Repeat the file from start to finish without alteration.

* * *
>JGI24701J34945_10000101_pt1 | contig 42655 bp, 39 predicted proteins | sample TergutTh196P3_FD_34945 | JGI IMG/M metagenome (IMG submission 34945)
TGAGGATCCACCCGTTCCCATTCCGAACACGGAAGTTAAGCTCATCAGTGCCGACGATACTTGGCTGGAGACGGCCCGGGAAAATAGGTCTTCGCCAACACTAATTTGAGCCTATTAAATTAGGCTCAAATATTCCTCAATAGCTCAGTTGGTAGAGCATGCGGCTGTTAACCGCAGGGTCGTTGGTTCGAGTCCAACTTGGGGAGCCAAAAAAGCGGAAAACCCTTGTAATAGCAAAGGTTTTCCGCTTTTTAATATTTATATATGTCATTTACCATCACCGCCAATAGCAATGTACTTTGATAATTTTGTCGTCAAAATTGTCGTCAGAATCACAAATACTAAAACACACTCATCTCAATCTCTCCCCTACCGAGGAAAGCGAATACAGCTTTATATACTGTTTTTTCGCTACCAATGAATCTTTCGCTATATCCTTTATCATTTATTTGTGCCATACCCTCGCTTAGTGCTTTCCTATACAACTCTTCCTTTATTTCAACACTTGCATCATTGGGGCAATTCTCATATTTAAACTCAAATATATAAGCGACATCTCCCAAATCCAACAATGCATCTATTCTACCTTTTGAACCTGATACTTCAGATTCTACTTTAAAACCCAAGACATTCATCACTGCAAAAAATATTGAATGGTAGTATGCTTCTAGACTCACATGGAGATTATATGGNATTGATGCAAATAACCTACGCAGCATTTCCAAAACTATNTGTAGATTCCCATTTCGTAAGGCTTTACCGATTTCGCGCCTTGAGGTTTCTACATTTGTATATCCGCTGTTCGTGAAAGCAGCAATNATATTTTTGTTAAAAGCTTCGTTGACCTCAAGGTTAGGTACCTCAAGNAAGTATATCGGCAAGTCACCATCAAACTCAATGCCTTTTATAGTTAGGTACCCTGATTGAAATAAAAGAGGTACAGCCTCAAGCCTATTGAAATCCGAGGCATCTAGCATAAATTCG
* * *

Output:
>JGI24701J34945_10000101_pt1 | contig 42655 bp, 39 predicted proteins | sample TergutTh196P3_FD_34945 | JGI IMG/M metagenome (IMG submission 34945)
TGAGGATCCACCCGTTCCCATTCCGAACACGGAAGTTAAGCTCATCAGTGCCGACGATACTTGGCTGGAGACGGCCCGGGAAAATAGGTCTTCGCCAACACTAATTTGAGCCTATTAAATTAGGCTCAAATATTCCTCAATAGCTCAGTTGGTAGAGCATGCGGCTGTTAACCGCAGGGTCGTTGGTTCGAGTCCAACTTGGGGAGCCAAAAAAGCGGAAAACCCTTGTAATAGCAAAGGTTTTCCGCTTTTTAATATTTATATATGTCATTTACCATCACCGCCAATAGCAATGTACTTTGATAATTTTGTCGTCAAAATTGTCGTCAGAATCACAAATACTAAAACACACTCATCTCAATCTCTCCCCTACCGAGGAAAGCGAATACAGCTTTATATACTGTTTTTTCGCTACCAATGAATCTTTCGCTATATCCTTTATCATTTATTTGTGCCATACCCTCGCTTAGTGCTTTCCTATACAACTCTTCCTTTATTTCAACACTTGCATCATTGGGGCAATTCTCATATTTAAACTCAAATATATAAGCGACATCTCCCAAATCCAACAATGCATCTATTCTACCTTTTGAACCTGATACTTCAGATTCTACTTTAAAACCCAAGACATTCATCACTGCAAAAAATATTGAATGGTAGTATGCTTCTAGACTCACATGGAGATTATATGGNATTGATGCAAATAACCTACGCAGCATTTCCAAAACTATNTGTAGATTCCCATTTCGTAAGGCTTTACCGATTTCGCGCCTTGAGGTTTCTACATTTGTATATCCGCTGTTCGTGAAAGCAGCAATNATATTTTTGTTAAAAGCTTCGTTGACCTCAAGGTTAGGTACCTCAAGNAAGTATATCGGCAAGTCACCATCAAACTCAATGCCTTTTATAGTTAGGTACCCTGATTGAAATAAAAGAGGTACAGCCTCAAGCCTATTGAAATCCGAGGCATCTAGCATAAATTCG